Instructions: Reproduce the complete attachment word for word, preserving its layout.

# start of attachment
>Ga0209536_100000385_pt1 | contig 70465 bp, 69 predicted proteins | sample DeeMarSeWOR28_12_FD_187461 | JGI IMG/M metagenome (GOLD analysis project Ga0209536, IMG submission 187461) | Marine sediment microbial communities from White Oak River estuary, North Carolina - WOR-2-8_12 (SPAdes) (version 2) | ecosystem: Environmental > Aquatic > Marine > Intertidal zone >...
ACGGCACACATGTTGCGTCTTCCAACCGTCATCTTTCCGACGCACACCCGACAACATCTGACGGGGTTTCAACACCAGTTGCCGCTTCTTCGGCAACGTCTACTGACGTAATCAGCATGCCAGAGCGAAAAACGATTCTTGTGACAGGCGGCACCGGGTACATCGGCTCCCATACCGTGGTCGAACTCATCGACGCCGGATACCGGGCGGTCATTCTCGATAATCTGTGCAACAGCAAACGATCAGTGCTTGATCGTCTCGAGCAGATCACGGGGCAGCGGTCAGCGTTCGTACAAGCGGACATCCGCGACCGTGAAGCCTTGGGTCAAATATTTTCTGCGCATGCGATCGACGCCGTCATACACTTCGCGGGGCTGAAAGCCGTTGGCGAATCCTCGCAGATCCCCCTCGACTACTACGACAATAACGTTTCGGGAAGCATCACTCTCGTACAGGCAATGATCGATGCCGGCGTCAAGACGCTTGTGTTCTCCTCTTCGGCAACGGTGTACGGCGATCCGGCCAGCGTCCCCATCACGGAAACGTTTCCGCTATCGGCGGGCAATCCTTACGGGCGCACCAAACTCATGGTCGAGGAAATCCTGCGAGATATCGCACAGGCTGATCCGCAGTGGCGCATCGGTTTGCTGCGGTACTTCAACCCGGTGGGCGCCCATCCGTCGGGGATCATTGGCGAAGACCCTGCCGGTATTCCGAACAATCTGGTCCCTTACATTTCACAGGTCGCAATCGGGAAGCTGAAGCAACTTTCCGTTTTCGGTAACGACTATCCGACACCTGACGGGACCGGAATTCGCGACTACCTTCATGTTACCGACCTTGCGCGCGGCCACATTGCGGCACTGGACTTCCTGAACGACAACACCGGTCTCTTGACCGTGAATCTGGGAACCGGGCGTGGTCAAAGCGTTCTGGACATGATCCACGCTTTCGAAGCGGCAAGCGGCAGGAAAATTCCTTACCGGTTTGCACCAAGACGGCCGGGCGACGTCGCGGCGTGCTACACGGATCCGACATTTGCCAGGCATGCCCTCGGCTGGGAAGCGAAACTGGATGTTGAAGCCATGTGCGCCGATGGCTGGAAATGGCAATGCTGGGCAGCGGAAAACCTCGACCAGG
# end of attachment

>Ga0209536_100000385_pt1 | contig 70465 bp, 69 predicted proteins | sample DeeMarSeWOR28_12_FD_187461 | JGI IMG/M metagenome (GOLD analysis project Ga0209536, IMG submission 187461) | Marine sediment microbial communities from White Oak River estuary, North Carolina - WOR-2-8_12 (SPAdes) (version 2) | ecosystem: Environmental > Aquatic > Marine > Intertidal zone >...
ACGGCACACATGTTGCGTCTTCCAACCGTCATCTTTCCGACGCACACCCGACAACATCTGACGGGGTTTCAACACCAGTTGCCGCTTCTTCGGCAACGTCTACTGACGTAATCAGCATGCCAGAGCGAAAAACGATTCTTGTGACAGGCGGCACCGGGTACATCGGCTCCCATACCGTGGTCGAACTCATCGACGCCGGATACCGGGCGGTCATTCTCGATAATCTGTGCAACAGCAAACGATCAGTGCTTGATCGTCTCGAGCAGATCACGGGGCAGCGGTCAGCGTTCGTACAAGCGGACATCCGCGACCGTGAAGCCTTGGGTCAAATATTTTCTGCGCATGCGATCGACGCCGTCATACACTTCGCGGGGCTGAAAGCCGTTGGCGAATCCTCGCAGATCCCCCTCGACTACTACGACAATAACGTTTCGGGAAGCATCACTCTCGTACAGGCAATGATCGATGCCGGCGTCAAGACGCTTGTGTTCTCCTCTTCGGCAACGGTGTACGGCGATCCGGCCAGCGTCCCCATCACGGAAACGTTTCCGCTATCGGCGGGCAATCCTTACGGGCGCACCAAACTCATGGTCGAGGAAATCCTGCGAGATATCGCACAGGCTGATCCGCAGTGGCGCATCGGTTTGCTGCGGTACTTCAACCCGGTGGGCGCCCATCCGTCGGGGATCATTGGCGAAGACCCTGCCGGTATTCCGAACAATCTGGTCCCTTACATTTCACAGGTCGCAATCGGGAAGCTGAAGCAACTTTCCGTTTTCGGTAACGACTATCCGACACCTGACGGGACCGGAATTCGCGACTACCTTCATGTTACCGACCTTGCGCGCGGCCACATTGCGGCACTGGACTTCCTGAACGACAACACCGGTCTCTTGACCGTGAATCTGGGAACCGGGCGTGGTCAAAGCGTTCTGGACATGATCCACGCTTTCGAAGCGGCAAGCGGCAGGAAAATTCCTTACCGGTTTGCACCAAGACGGCCGGGCGACGTCGCGGCGTGCTACACGGATCCGACATTTGCCAGGCATGCCCTCGGCTGGGAAGCGAAACTGGATGTTGAAGCCATGTGCGCCGATGGCTGGAAATGGCAATGCTGGGCAGCGGAAAACCTCGACCAGG